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|Founded||October 10, 1963|
|Yoshiyuki Chikuba (President)|
Masayuki Suzuki (Advisor)
Akihisa Suzuki (Chairman)
Naohiko Otsuki(Executive director)
|Products||Radio-controlled cars, die-cast models|
|521,160,000 yen (as of April, 2006)|
Number of employees
|170 (as of April 2006)|
Kyosho Corporation (京商株式会社 Kyōshō Kabushiki Kaisha) is a model car company based in Tokyo, Japan. The brand operates internationally under the name KYOSHO. The company's main office is located in Chiyoda, Tokyo, and the production headquarters are located in Atsugi, Kanagawa.
The company is one of the oldest model rc car makers in Japan, and produces a wide variety of products, including radio-controlled cars, planes, helicopters, and boats. Kyosho also produces highly detailed die-cast model cars. Its major competitor in the RC automobile market is Tamiya. Kyosho has avoided direct competition against Tamiya in the hobby grade RC cars market since the 80s and 90s, where Tamiya was most active, focusing instead on designing professional 1/8 scale racing buggies, Mini-Z series, and RC helicopters; areas in which Kyosho dominates today. The company is best known for the Inferno, its 1/8 scale competition buggies; Mini-Z series, and RC helicopters, but it also produces remote-controlled bipedal robots in the Manoi series.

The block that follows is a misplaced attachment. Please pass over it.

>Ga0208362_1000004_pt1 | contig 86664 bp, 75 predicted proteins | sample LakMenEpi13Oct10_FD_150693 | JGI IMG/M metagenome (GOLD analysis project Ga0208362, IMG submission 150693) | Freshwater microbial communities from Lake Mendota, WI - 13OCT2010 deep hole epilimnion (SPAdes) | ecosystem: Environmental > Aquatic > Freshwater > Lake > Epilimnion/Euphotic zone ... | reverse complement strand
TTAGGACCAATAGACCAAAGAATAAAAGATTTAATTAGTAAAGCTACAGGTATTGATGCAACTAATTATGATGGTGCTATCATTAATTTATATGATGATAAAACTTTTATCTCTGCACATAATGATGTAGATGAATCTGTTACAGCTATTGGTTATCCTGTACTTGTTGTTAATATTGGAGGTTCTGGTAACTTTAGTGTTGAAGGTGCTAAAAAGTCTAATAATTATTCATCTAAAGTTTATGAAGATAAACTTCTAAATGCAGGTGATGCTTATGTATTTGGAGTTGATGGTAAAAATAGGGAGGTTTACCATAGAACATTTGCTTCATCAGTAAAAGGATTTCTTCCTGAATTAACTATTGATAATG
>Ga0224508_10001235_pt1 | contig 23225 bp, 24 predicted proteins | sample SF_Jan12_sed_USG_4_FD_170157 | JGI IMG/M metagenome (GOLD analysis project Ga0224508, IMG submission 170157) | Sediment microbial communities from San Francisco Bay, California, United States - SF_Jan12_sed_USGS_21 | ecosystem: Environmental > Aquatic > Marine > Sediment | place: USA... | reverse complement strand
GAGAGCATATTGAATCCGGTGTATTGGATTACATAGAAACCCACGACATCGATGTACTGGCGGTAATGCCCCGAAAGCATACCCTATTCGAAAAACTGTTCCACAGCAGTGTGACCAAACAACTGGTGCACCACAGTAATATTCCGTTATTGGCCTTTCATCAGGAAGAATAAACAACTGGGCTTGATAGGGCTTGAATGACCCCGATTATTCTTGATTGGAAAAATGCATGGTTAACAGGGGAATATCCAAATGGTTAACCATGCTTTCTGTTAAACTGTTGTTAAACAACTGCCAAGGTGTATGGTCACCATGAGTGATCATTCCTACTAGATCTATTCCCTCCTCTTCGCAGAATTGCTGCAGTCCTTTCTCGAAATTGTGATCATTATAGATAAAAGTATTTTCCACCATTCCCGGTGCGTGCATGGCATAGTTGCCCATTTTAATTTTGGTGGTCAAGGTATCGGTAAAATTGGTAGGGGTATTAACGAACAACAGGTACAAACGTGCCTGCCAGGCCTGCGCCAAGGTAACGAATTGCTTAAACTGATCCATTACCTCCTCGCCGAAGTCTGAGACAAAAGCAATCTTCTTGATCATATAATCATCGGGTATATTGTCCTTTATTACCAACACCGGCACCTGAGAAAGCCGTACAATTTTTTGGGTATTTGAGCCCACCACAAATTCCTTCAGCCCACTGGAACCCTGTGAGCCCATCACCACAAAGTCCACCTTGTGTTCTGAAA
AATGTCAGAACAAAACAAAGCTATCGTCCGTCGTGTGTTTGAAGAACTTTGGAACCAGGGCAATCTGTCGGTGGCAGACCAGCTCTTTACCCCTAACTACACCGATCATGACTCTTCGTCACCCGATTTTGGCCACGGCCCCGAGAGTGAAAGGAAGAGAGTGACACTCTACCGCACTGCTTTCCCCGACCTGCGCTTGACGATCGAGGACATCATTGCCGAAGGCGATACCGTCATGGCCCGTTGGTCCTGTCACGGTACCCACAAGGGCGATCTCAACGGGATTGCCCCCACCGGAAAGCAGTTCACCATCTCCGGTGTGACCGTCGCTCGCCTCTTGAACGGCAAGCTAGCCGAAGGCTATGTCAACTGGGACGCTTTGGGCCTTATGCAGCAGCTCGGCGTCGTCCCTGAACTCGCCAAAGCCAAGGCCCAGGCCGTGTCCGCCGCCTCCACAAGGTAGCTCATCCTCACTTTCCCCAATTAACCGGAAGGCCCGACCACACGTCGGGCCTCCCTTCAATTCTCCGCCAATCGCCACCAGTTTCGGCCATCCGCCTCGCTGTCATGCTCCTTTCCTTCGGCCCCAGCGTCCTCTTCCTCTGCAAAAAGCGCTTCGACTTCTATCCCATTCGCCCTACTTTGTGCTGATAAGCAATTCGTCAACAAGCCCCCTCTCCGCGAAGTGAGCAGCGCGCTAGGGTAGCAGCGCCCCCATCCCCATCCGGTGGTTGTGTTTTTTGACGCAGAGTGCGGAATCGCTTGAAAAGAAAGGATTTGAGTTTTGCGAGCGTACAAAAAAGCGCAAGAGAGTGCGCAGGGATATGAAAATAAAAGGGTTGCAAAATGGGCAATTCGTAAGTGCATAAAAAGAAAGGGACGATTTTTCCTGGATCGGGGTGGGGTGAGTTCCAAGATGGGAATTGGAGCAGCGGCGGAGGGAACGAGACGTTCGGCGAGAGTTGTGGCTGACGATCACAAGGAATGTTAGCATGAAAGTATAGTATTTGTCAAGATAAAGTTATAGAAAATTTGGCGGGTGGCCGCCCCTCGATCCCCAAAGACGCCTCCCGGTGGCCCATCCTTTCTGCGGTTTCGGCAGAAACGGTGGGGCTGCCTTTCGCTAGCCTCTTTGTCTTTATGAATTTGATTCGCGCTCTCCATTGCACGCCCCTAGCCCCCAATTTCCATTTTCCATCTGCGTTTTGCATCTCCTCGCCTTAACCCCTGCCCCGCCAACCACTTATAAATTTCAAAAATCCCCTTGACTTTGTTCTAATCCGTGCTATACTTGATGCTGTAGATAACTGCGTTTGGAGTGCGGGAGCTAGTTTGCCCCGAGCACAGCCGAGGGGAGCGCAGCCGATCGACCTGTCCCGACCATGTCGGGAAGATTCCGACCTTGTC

- 1 History
- 2 R/C Products
- 3 Die-Cast Cars
- 4 Radio controlled aircraft
- 5 Potential for renewed production
- 6 References
- 7 External links
The company was created in October 1963 and created its first trademark R/C car in 1970. Production of die-cast model cars began in 1992.
Kyosho produces a wider range of RC products than any other RC manufacturer, including racing and ready-to-run cars, trucks, excavators, helicopters, scale, sport and warbird RC planes, and a range of RC boats. Having recently acquired Team Orion, Kyosho now has category-leading products in electric motors (brushed and brushless), Ni-MH and Li-PO batteries and battery chargers.
- 1/8 scale engine cars
- 1/10 scale engine cars
- 1/10 scale electric cars
- 1/50 scale electric earth moving equipment
- 1/28 scale Mini-Z racers
Products that have won the IFMAR World Championship
- 1/10 Electric Off Road 2WD
- 1987 - Ultima
- 1/10 IC Track
- 2004 - PureTen V-One RRR
- 2008 - PureTen V-One RRR Evo 2
- 1/8 IC Off Road
- 1992 - Inferno
- 1994 - Turbo Inferno
- 1996 - Inferno MP-5
- 1998 - Inferno MP-6
- 2000 - Inferno MP-7.5
- 2002 - Inferno MP-7.5
- 2006 - Inferno MP777 WC